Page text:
Two Sides of a Hawaiian Vacation

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History and adventure lie just beyond the islands’ famous beaches.

The Aloha State is the obvious choice for an escape to sunny shorelines, but don’t rule out sightseeing by mule or a helicopter ride over its color-filled landscape. Molokai and Oahu pack a lot of nature-packed punch for clients, with lots of local and international history thrown in for good measure.

Just 20 minutes by air from Oahu, Molokai is inarguably one of the world’s most spectacular islands, kept pristine and untouched—you’ll find no high-rises or public transportation here, but plenty of 4WDs instead (clients will want to rent a car to get around). A recent visitor described the rich, mystic forests of Molokai as “something out of ‘Avatar’—sometimes it almost feels as if you’re in a cloud.” Its beaches are said to have some of the softest sand ever touched by man. It’s an unpolished jewel often overlooked by those who love to be in close contact with nature.

Kalaupapa National Historical Park is the gem of Molokai, offering limited accessibility by hiking, mule tour or by small airplane. Because much of the park is unavailable to visitors, many of its species are blessedly protected, including the Hawaiian monk seal. More often than not, visitors take in the park’s natural sights on a hike or mule ride with Kalaupapa Mule Tour. Trained mules take visitors down the Molokai Sea Cliffs, the world’s tallest, and along some of this hemisphere’s most dramatic vistas. The entire trek down is approximately 2.9 miles and descends 1,700 ft., past remote areas and hundreds of plant species.

Once you reach Kalaupapa at sea level, Damien Tours takes over. You’ll learn about Father Damien’s efforts to care for Hansen’s disease victims, who were once banished to this part of Molokai, and his canonization just a couple of years ago. Keep in mind that Damien Tours, working with Kalaupapa Mule Tour, gets entry permits for those who book with them, as visitors are not allowed into the park without prearranged permits from the State Department of Health. A full-day mule and park tour includes lunch and entry permits and is priced at $199; a hiking tour is $69. There are also flight-inclusive options for travelers who need to get to Kalaupapa from Honolulu.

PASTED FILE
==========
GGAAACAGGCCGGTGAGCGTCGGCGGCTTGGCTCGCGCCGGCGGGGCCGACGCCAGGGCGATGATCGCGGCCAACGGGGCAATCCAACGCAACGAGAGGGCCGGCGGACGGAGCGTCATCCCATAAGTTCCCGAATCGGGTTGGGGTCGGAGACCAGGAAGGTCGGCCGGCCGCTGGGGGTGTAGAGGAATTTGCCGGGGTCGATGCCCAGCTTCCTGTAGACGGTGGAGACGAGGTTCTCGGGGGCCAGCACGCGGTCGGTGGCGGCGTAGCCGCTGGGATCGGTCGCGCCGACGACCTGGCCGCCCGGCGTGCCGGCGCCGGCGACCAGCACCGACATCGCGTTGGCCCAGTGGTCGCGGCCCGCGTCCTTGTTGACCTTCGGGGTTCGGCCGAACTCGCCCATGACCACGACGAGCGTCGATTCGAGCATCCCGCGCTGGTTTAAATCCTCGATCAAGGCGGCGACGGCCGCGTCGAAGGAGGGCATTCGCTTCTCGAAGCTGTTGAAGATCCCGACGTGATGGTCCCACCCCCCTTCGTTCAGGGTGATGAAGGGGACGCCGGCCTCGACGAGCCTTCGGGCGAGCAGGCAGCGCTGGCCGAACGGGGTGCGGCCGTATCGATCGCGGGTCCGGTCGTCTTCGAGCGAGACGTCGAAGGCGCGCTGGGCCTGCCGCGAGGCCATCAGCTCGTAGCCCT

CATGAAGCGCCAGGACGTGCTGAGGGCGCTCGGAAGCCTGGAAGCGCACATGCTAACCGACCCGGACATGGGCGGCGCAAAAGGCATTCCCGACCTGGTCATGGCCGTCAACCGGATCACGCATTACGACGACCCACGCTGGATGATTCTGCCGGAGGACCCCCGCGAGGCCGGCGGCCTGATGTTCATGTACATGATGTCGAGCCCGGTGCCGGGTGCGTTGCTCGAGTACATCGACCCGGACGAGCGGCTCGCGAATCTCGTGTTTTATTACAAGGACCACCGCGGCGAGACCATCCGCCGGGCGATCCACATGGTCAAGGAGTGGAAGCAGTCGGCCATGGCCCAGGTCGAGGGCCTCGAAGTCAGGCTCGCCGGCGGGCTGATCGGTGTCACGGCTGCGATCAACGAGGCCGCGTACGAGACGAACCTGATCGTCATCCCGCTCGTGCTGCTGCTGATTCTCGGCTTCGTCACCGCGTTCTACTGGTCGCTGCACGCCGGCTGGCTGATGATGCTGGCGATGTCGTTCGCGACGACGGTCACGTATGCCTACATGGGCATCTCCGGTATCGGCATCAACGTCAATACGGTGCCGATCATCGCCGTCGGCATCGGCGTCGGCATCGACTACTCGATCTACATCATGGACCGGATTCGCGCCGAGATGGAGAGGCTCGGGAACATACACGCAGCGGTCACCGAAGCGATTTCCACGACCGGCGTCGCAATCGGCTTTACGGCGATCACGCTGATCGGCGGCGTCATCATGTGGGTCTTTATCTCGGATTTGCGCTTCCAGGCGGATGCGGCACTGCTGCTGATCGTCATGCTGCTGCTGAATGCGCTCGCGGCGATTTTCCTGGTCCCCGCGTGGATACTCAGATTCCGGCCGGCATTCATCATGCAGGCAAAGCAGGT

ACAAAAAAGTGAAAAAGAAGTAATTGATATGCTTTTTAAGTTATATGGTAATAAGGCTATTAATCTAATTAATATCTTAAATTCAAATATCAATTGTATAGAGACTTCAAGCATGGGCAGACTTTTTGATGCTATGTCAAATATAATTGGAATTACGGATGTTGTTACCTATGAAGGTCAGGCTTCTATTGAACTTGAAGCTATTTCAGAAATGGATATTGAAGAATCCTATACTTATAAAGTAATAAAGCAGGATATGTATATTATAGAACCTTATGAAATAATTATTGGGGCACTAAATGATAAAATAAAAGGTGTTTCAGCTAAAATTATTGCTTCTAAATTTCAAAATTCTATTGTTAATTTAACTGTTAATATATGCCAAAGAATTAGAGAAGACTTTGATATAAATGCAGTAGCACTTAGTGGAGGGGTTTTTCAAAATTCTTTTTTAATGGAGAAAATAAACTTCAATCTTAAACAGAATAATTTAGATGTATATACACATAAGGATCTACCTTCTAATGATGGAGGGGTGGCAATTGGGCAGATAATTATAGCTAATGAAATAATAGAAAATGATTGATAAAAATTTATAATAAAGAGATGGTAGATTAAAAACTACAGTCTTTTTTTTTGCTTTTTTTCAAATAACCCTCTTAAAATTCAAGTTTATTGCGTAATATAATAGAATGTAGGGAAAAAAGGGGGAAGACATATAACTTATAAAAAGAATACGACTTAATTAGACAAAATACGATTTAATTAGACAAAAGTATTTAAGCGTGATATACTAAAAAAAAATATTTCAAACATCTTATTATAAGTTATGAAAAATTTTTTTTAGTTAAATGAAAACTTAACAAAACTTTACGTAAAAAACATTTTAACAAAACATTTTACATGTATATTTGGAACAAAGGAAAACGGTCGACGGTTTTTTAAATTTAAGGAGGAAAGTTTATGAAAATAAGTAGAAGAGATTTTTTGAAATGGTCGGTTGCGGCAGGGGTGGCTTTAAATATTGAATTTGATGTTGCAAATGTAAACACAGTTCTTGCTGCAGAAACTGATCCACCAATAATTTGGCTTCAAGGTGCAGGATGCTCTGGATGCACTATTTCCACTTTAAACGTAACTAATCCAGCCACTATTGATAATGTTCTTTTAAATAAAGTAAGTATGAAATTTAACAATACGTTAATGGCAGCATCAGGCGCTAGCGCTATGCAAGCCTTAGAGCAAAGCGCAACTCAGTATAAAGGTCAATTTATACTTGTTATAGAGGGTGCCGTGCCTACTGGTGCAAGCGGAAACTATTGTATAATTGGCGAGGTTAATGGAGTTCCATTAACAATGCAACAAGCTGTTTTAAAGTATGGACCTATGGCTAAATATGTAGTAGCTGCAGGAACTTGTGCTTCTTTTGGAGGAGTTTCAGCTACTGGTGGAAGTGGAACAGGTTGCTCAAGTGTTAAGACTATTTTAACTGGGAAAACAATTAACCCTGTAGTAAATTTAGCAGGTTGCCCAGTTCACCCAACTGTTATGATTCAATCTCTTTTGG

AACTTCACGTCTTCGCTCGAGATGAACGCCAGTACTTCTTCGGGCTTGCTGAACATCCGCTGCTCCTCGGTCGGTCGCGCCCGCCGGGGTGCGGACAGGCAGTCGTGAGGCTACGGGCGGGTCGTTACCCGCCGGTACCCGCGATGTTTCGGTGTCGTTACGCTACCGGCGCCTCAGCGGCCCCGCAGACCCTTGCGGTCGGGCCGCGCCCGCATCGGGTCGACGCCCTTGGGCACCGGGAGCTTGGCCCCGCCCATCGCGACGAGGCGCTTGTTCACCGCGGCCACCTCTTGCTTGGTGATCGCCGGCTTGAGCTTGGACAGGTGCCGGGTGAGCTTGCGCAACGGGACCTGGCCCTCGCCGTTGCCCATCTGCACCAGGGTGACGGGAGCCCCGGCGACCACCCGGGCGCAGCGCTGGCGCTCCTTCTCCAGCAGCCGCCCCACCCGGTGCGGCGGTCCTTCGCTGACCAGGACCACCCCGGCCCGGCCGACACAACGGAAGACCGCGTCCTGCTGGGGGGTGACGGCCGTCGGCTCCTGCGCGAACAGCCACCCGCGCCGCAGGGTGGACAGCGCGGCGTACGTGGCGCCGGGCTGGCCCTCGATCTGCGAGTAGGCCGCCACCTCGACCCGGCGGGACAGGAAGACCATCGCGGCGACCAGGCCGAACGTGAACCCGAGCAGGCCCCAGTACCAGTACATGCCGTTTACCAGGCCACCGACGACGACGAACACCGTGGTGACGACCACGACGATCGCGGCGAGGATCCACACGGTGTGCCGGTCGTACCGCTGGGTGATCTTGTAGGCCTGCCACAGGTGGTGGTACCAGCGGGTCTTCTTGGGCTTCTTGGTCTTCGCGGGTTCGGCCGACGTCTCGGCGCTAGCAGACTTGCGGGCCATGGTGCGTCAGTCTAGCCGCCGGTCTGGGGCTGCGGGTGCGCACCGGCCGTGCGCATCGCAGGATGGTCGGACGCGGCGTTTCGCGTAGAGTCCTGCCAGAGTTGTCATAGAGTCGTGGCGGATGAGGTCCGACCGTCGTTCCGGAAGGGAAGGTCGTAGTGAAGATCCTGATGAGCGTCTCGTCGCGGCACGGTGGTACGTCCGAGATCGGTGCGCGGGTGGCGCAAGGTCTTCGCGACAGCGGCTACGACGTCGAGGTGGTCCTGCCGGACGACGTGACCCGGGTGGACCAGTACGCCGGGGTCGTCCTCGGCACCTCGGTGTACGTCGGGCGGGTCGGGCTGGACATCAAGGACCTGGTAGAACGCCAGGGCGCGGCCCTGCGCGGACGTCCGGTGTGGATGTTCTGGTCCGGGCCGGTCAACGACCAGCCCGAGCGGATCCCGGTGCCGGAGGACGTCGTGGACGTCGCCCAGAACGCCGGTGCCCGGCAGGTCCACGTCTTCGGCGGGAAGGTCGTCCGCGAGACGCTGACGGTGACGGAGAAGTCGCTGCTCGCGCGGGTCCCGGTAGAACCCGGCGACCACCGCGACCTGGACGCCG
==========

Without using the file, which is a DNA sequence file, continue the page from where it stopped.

There aren’t many accommodation options on the island, but the most popular seems to be the oceanfront Aqua Hotel Molokai from Aqua Resorts, with Polynesian-inspired bungalows, a freshwater pool and spa facilities. The hotel is just a 5-minute drive from the central town of Kaunakakai, with rates starting at $159 per night. Or, book four nights with Apple Vacations and get the fifth night free; call for rates.

Aqua also has agent FAM rates at its hotels on different islands through 2011 with a 3-night minimum stay. A gardenview room at the Molokai property is $99 per night. Make sure you take your IATA card (call the number at the end of the story or to book).

Clients who’re heading to Molokai next month might want to stop by the 20th Annual Ka Hula Piko Festival, which celebrates the birth of the hula May 12-14 in Kaunakakai. The town’s main strip, Ala Malama Avenue, offers plenty of shopping and dining options, plus there’s also a great farmer’s market on Saturday mornings that’s a good place to buy shell necklaces, crafts and lots of fresh local produce.

on to oahu After “roughing it” in Molokai’s simplicity, Oahu comes calling with plenty of modern comforts but also a generous measure of Hawaii’s natural attractions and another peek into the state’s past. A good way to dig a little deeper into Hawaiian history is to visit various landmarks in Honolulu. The ‘Ioiani Palace, completed in 1882, is a National Historic Landmark and a symbol of Hawaiian monarchy, beginning with beloved “Merrie Monarch” King Kalakaua, the last elected King of Hawai’i (a Merrie Monarch Festival takes place each year in Hilo, celebrating the king’s support of the arts). ‘Ioiani is the only royal palace in America; two floors are open to the public, with guided tours available Monday through Saturday.

Across the street from the palace is Aliiolani Hale, home of the Hawaii State Supreme Court. Other stops in the city: Honolulu Hale, the official seat of the city government, and the Hawaii Theatre, a Vaudeville house and cinema listed on the State and National Register of Historic Places. Designed using a variety of architectural styles, the theater is still open for performances and offers guided tours on Tuesdays.